The Fontaine Saint-Michel (fɔ̃.tɛn sɛ̃.mi.ʃɛl) is a monumental fountain located in Place Saint-Michel in the 5th arrondissement in Paris. It was constructed in 1858–1860 during the French Second Empire by the architect Gabriel Davioud.
The fontaine Saint-Michel was part of the great project for the reconstruction of Paris overseen by Baron Haussmann during the French Second Empire. In 1855 Haussmann completed an enormous new boulevard, originally called boulevard de Sébastopol-rive-gauche, now called Boulevard Saint-Michel, which opened up the small place Pont-Saint-Michel into a much larger space.
Haussmann asked the architect of the service of promenades and plantations of the prefecture, Gabriel Davioud, to design a fountain which would be appropriate in scale to the new square. As the architect of the prefecture, he was able to design not only the fountain but also the facades of the new buildings around it, giving coherence to the square, but he also had to deal with the demands of the prefet and city administration, which was paying for the project.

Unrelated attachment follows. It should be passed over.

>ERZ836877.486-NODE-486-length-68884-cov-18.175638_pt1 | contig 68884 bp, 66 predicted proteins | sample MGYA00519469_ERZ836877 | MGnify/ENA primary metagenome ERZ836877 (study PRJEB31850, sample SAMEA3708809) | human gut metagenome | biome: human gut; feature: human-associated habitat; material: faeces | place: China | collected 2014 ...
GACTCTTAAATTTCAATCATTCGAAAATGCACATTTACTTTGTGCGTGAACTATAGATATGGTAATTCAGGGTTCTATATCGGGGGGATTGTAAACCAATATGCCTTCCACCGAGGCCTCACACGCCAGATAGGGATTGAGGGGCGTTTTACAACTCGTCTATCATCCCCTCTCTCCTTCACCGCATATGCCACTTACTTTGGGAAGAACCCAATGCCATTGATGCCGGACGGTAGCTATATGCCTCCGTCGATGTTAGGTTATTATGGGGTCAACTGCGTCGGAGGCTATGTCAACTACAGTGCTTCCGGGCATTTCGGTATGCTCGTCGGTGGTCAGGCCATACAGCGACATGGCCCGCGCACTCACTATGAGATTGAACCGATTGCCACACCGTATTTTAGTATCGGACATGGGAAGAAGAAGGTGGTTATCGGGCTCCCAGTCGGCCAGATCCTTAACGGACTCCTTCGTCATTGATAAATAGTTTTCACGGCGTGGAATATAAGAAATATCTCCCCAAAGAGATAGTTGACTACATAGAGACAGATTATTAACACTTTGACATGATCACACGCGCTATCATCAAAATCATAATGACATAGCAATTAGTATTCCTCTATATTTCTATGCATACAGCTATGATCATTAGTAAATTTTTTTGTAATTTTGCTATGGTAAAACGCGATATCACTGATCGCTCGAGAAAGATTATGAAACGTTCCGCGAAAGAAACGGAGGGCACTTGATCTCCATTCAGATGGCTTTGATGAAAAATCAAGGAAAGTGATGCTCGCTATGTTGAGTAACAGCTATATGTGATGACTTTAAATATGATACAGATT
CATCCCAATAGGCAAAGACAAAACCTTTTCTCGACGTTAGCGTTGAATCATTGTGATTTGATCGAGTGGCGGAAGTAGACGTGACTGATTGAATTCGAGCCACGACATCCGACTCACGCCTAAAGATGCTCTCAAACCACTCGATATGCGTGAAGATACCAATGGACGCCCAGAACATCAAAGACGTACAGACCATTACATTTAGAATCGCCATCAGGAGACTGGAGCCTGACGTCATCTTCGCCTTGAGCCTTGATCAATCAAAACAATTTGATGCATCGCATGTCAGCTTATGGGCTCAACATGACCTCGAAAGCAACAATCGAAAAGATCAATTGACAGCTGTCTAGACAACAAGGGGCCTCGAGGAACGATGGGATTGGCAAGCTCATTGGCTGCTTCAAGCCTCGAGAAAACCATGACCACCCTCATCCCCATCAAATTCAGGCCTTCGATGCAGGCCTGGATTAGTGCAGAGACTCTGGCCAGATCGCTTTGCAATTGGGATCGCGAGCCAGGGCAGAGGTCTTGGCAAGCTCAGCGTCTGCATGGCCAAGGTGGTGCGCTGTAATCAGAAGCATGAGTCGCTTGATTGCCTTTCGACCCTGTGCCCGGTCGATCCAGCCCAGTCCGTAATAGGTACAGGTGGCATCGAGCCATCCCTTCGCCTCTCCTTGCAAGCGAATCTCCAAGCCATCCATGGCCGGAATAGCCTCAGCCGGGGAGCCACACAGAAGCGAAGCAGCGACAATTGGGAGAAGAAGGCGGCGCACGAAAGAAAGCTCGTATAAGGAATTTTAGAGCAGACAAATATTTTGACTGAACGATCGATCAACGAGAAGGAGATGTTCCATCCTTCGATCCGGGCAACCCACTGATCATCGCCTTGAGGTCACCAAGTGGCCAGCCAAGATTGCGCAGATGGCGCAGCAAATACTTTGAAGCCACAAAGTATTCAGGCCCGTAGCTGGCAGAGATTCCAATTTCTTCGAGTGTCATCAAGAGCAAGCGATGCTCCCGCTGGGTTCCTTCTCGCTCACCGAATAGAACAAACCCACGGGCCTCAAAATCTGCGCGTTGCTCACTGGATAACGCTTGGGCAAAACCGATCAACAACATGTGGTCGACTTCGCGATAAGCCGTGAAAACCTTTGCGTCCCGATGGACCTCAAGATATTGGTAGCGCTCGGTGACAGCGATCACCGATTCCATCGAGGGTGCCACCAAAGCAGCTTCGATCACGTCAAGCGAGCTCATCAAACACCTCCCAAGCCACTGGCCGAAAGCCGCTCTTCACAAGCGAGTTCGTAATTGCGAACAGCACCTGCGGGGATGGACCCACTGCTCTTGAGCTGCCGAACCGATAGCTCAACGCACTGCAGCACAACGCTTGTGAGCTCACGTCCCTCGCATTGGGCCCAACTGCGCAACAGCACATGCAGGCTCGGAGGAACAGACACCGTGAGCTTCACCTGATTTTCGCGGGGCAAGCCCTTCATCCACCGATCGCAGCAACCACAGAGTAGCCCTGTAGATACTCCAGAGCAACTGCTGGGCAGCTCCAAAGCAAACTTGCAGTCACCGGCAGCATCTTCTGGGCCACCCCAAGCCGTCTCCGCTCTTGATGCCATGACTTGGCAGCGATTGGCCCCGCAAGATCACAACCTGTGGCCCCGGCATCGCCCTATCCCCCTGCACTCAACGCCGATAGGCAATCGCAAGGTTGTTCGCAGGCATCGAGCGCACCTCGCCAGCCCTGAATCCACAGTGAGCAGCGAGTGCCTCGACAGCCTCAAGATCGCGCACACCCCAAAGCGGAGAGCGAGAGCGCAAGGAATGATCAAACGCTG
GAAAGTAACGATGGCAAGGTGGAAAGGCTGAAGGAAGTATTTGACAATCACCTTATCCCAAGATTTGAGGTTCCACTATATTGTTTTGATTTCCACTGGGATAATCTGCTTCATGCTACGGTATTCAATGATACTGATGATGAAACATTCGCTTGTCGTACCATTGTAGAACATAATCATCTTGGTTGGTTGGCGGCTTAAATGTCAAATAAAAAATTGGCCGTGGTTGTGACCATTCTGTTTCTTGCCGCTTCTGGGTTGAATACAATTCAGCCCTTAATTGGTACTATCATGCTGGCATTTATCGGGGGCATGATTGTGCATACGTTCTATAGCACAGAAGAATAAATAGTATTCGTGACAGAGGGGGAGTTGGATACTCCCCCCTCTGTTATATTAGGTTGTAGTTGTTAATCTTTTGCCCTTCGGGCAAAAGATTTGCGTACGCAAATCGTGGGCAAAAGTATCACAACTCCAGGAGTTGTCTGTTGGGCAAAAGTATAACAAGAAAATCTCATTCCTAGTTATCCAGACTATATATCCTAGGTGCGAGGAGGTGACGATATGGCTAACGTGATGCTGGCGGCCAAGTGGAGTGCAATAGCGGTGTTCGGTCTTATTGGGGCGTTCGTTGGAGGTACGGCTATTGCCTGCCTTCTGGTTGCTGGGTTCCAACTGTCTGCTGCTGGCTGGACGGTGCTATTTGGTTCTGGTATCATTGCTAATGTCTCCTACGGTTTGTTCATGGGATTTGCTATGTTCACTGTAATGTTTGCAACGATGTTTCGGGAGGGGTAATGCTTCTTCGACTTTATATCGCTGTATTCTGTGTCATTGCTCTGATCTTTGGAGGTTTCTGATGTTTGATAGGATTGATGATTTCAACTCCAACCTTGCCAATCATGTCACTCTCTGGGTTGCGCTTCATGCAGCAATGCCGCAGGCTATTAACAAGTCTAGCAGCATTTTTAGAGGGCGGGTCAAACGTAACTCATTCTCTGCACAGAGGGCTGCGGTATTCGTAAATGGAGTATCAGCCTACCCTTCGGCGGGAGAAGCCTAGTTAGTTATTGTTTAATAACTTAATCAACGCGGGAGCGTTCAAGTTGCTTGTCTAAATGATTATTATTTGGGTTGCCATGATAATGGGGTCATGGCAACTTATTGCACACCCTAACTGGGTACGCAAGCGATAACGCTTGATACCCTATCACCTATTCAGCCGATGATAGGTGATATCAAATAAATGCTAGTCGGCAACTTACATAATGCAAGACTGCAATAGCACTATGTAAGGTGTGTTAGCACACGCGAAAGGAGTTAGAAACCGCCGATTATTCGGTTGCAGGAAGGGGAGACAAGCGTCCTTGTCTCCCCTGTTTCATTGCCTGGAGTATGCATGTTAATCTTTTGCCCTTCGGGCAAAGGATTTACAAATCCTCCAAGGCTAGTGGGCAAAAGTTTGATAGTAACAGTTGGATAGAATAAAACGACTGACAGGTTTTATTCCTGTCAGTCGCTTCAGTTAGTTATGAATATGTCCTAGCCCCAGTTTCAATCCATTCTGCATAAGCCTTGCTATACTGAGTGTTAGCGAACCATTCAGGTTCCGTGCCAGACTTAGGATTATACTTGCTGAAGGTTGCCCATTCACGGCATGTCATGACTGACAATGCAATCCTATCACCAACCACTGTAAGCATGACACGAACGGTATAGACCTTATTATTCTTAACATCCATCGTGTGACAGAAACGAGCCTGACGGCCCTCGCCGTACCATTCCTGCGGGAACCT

- The critical reaction to the fountain when it was opened in 1860 was divided. Much attention was given to the different colors: The critic of Le Monde Illustré wrote: "the monument constitutes, in sum, a venture into polychrome architecture such as one can see in Rome, where fountains of the same style were created by artists of the 18th century.".
- The critic Alfred Darcel in Gazette des Beaux-Arts was less enthusiastic: he condemned the fountain for its choice of colors, its composition, what he called its incoherent style and iconography, and because, in his view, the concentration of so many different statues by different artists nullified the individual talents of the artists.
- Other critics condemned the statue for its placement against a wall, instead of in the center of the Square. It was, said one, "a placement frequent in Paris, but vicious for monuments of this grandiose style."
- In fact, the Fontaine Saint-Michel was the last monumental wall fountain built in Paris, the end of a traditional Renaissance style which had begun with the Medici Fountain in the 17th century and continued with the Fontaine des Quatre-Saisons in the 18th century. The later monumental fountains in Paris were all free-standing, in the centers of squares or parks.